We tested the process on animals by soldering one eye and suturing the other. Under the operating microscope, the tissue surrounding the soldered area remained clear with no charring. The anterior chamber, which lies between the cornea and the lens and which contains a transparent fluid--the aqueous humor--also remained clear.
In samples for pathological tests taken 16 hours after bonding, the soldered incisions showed no thermal damage and minimal inflammatory reaction. Coagulated albumin solder bridged the small gaps between the edges of the incision (see figure 2a). New epithelium was starting to form at the cut edges.
Figure 2. Light microscopic photographs at 400 X of the bonded sites on a rabbit cornea taken 16 hours after the procedures. a. laser-soldered tissue; b. sutured tissue.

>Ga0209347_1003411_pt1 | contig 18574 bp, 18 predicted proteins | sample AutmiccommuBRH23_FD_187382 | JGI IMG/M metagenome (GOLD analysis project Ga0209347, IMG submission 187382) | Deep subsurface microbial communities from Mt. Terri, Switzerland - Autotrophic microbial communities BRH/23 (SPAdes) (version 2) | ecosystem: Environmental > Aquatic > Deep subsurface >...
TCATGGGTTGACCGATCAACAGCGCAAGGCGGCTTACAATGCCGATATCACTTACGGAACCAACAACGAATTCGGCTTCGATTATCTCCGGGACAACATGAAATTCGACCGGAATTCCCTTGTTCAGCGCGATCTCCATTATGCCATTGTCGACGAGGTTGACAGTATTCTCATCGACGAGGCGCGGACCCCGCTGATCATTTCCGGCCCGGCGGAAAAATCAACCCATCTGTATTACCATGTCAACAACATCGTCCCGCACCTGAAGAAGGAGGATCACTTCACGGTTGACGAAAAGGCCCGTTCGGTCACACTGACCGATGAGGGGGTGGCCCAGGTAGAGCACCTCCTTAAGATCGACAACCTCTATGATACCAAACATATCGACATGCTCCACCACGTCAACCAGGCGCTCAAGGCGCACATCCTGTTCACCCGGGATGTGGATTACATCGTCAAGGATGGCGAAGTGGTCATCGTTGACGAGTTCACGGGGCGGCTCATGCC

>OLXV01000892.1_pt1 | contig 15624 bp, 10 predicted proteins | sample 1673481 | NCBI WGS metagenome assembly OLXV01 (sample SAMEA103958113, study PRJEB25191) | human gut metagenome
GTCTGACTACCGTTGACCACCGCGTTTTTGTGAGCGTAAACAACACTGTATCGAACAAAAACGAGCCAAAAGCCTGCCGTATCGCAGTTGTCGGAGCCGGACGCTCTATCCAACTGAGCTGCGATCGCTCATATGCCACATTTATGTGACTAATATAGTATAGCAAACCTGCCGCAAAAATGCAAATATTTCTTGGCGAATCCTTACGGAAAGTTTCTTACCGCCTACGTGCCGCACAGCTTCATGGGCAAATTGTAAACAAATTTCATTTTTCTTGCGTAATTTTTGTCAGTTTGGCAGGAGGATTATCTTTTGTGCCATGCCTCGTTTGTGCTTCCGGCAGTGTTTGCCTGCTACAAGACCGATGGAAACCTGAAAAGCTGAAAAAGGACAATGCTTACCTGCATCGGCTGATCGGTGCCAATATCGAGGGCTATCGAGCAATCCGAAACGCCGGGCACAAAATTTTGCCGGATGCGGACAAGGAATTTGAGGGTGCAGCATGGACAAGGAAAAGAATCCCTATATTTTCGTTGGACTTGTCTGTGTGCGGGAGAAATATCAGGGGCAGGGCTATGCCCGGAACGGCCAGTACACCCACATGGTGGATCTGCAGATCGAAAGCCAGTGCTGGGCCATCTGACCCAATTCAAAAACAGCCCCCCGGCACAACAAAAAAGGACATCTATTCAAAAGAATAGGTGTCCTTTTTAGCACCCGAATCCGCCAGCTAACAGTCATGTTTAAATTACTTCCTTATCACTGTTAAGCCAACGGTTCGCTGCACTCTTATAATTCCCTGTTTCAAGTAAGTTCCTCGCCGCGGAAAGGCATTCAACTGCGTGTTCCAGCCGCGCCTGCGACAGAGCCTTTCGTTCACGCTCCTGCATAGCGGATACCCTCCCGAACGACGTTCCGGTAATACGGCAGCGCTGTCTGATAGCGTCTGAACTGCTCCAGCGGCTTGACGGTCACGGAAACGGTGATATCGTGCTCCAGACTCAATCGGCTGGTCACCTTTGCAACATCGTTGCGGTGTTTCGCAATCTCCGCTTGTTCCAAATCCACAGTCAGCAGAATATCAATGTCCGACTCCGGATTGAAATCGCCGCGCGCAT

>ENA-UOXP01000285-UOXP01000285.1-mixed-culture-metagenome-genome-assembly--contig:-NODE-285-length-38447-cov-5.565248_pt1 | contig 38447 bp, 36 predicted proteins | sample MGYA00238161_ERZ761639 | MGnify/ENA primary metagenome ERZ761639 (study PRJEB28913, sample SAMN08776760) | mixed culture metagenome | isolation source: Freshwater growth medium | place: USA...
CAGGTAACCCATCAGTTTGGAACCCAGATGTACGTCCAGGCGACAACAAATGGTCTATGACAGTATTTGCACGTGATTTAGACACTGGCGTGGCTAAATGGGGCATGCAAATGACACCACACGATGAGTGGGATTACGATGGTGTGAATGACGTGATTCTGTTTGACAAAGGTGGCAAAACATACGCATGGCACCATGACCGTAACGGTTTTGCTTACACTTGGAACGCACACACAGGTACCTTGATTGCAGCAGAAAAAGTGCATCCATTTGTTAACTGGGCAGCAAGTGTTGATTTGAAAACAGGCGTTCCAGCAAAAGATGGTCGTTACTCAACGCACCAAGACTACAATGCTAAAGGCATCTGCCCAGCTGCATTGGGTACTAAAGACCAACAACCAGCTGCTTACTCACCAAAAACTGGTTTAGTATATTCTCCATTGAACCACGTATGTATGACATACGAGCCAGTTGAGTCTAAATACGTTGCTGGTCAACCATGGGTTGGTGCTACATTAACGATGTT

By comparison, in the sutured area, we found a moderate inflammatory reaction, and the gap between wound edges was larger than in the soldered corneas (see figure 2b). Sutured incisions in both rabbit and pig corneas developed a multitude of new blood vessels around the sutures, which can cause rejection of the corneal transplant and reduces transparency of the cornea.
We also conducted preliminary experiments of laser soldering on incisions in other tissues such as blood vessels, urinary bladders, and ear drums. All exhibited good bonding. preliminary results